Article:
National Archives Launches New "Inside the Vaults" Video Short
Press Release · Sunday, April 17, 2011
Video highlights groundbreaking Civil War exhibit, Part Two to open November 10
Washington, DC…How does the derogatory term "shoddy" relate to the Civil War? Were hot air balloons really used for espionage? Why were there two 13th Amendments? And how did they differ? Find out at:
The National Archives today launched its eighth "Inside the Vaults" video short featuring the curators and designer of the groundbreaking Discovering the Civil War exhibition Part Two - Consequences, which opens Wednesday, November 10, and runs through April 17, 2011, in the Lawrence F. O'Brien Gallery of the National Archives Building in Washington, DC.
In the National Archives'-produced 3:55 minute "Inside the Vaults" video short "Discover the Civil War" [http://www.youtube.com/watch?v=eUSpbAPJZoE] the creators of this innovative exhibition share little-known facts and extraordinary discoveries found in the incomparable Civil War holdings at the National Archives. These stories are shared for the first time in this exhibition, the most extensive display ever assembled from these records. The video also features rarely-seen original footage from Civil War reunions in 1917 in Vicksburg, MS, and 1938 in Gettysburg, PA.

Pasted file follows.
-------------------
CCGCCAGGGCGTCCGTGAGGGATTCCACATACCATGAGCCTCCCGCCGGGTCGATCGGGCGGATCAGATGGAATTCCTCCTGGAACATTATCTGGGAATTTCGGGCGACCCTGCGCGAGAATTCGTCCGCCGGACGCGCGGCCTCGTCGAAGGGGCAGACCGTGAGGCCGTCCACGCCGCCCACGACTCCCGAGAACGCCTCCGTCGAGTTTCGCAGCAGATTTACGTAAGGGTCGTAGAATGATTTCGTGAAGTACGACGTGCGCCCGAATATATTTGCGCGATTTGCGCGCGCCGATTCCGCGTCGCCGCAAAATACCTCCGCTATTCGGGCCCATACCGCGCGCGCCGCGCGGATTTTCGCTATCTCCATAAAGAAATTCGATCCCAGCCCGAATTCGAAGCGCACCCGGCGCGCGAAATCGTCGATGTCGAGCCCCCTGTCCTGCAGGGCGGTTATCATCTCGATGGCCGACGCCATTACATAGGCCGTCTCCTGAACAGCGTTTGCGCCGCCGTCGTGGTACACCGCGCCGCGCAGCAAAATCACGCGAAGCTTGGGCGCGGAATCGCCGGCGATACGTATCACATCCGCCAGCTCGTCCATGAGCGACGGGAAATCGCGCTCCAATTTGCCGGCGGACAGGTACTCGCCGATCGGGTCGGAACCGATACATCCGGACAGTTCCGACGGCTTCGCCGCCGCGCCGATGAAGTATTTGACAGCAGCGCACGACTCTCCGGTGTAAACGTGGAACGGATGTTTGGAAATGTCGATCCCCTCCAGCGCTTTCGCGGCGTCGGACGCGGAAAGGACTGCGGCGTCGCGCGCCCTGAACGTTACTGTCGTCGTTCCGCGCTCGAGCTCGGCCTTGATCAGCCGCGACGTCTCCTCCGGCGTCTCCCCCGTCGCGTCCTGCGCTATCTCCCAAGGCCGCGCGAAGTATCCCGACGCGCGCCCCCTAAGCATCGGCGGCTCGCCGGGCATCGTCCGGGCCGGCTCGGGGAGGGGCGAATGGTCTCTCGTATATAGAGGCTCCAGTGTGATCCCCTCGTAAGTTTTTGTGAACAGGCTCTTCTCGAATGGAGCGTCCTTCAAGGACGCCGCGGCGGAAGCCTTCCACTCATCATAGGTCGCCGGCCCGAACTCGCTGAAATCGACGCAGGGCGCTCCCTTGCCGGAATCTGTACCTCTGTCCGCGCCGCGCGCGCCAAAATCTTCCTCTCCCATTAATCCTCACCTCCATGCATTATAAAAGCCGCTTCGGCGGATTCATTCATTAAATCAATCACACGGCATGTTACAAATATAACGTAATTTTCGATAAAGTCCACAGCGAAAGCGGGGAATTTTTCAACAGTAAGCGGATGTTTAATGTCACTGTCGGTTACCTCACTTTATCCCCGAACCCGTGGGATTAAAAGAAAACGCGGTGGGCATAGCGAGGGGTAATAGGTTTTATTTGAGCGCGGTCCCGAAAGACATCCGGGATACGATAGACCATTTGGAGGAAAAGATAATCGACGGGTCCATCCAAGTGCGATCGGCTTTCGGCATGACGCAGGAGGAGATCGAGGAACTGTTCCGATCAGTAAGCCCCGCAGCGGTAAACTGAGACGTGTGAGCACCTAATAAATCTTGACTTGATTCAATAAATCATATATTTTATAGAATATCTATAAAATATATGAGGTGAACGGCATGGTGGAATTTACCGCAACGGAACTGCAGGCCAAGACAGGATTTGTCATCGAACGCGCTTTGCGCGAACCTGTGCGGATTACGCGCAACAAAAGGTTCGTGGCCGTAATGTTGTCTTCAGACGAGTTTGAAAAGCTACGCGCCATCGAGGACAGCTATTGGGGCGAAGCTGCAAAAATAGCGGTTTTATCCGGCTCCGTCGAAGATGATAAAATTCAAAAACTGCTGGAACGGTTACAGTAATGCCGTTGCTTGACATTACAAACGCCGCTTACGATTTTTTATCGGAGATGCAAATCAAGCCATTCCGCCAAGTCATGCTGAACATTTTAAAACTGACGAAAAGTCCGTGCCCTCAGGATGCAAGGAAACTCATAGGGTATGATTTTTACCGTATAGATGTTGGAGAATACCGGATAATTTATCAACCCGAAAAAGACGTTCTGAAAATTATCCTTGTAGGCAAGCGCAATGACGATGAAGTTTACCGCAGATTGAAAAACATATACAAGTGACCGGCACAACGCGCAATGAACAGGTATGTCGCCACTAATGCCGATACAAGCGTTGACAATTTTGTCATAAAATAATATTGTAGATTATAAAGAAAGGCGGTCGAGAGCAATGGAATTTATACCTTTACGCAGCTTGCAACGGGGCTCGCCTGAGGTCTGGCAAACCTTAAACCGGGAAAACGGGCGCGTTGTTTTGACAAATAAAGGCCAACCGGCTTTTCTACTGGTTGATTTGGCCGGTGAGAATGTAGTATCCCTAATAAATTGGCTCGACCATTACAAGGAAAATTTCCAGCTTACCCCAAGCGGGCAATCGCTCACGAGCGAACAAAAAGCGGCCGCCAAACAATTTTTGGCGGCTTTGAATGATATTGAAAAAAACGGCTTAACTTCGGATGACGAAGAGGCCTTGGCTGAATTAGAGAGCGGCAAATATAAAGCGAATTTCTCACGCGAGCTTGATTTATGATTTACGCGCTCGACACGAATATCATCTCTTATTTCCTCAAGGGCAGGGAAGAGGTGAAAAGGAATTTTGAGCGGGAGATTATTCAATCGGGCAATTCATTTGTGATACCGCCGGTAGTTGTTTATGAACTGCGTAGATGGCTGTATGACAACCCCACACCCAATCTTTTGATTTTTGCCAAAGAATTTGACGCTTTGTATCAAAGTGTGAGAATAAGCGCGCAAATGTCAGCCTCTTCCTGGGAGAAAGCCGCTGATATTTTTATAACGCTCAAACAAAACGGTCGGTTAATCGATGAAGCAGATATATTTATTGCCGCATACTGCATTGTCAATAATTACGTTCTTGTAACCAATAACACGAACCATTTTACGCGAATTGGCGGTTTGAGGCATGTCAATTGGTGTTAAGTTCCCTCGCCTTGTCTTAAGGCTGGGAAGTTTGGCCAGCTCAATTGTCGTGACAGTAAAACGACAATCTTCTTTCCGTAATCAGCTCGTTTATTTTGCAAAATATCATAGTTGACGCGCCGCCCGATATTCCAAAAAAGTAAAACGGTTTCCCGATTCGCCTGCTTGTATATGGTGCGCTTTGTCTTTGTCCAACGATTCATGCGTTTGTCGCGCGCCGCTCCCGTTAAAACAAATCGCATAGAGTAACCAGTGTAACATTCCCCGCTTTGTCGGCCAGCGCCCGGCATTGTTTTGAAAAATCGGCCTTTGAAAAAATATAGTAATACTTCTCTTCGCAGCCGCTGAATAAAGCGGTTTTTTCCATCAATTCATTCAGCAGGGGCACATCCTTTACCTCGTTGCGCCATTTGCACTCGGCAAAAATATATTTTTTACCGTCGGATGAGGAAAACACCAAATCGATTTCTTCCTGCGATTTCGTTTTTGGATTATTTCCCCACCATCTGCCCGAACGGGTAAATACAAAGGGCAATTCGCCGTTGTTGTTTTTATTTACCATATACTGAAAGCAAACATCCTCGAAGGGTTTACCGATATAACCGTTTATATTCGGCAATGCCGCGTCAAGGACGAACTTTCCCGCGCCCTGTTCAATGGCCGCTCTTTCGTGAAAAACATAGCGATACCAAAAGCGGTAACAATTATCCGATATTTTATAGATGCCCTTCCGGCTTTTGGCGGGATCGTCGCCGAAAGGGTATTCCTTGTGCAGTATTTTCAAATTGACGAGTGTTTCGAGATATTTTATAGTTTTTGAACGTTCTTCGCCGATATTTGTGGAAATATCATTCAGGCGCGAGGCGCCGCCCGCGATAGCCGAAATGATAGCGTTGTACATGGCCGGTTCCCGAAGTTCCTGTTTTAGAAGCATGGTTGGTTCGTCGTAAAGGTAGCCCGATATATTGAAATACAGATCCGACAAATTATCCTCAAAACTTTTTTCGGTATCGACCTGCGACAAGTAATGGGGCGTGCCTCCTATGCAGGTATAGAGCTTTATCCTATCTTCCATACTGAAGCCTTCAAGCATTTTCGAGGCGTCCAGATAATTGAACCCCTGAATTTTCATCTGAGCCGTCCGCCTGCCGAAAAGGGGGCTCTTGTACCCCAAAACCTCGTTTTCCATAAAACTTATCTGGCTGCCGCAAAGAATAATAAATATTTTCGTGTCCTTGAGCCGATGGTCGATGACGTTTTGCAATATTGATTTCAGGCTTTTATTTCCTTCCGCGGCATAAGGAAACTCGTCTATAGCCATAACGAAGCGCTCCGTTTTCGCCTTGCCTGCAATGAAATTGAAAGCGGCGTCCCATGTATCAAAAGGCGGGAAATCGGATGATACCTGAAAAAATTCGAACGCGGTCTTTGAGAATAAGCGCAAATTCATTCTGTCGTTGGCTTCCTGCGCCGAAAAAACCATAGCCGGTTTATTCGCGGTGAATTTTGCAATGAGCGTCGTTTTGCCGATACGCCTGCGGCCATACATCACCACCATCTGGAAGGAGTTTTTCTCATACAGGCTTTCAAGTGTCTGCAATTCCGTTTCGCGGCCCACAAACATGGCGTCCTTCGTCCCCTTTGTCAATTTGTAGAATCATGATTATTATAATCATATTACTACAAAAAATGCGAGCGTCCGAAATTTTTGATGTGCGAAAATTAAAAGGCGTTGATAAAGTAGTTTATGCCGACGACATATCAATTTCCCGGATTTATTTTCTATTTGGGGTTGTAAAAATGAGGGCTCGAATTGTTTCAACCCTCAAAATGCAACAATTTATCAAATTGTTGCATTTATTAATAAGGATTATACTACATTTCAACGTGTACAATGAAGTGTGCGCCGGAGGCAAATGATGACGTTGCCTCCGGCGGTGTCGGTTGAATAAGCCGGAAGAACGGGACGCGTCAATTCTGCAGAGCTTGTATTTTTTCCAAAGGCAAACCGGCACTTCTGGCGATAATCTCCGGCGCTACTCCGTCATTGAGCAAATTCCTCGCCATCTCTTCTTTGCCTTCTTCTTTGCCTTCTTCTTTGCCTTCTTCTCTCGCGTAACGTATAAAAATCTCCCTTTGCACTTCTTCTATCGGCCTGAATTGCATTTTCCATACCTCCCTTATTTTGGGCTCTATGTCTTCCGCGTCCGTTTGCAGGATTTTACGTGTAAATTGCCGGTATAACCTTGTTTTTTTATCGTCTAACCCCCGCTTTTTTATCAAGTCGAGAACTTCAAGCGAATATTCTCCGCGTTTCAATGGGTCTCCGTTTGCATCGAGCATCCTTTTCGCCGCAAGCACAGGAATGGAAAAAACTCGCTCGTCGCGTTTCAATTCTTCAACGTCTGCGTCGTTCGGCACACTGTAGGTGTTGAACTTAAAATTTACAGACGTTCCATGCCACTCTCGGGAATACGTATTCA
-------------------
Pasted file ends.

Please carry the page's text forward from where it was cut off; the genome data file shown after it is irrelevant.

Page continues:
Exhibition curators highlight unique discoveries from the records, while also underscoring the human cost of this war. Will Sandoval describes daring espionage during the Civil War. Jennifer Johnson shares her sadness upon finding a roster from a Washington, DC, orphanage that lists children and notes under "location of parents" simply the word "lost." "You never know what you're going to find in the boxes of documents," Bruce Bustard explains.
Background on "Inside the Vaults"
"Inside the Vaults" is part of the ongoing effort by the National Archives to make its collections, stories, and accomplishments more accessible to the public. "Inside the Vaults" gives voice to Archives staff and users, highlights new and exciting finds at the Archives, and reports on complicated and technical subjects in easily understandable presentations. Earlier topics include the conservation of the original Declaration of Independence, the new Grace Tully collection of documents at the Franklin Delano Roosevelt Presidential Library, and the transfer to the National Archives of the Nuremberg Laws. The film series is free to view and distribute on our YouTube channel [http://tiny.cc/Vaults].
Created by a former broadcast network news producer, the "Inside the Vaults" video shorts series presents "behind the scenes" exclusives and offer surprising glimpses of the National Archives treasures. These videos are in the public domain and not subject to any copyright restrictions. The National Archives encourages the free distribution of them.
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See Discovering the Civil War [http://www.archives.gov/exhibits/civil-war] exhibit details.
For Press information, contact the National Archives Public Affairs staff at 202-357-5300.
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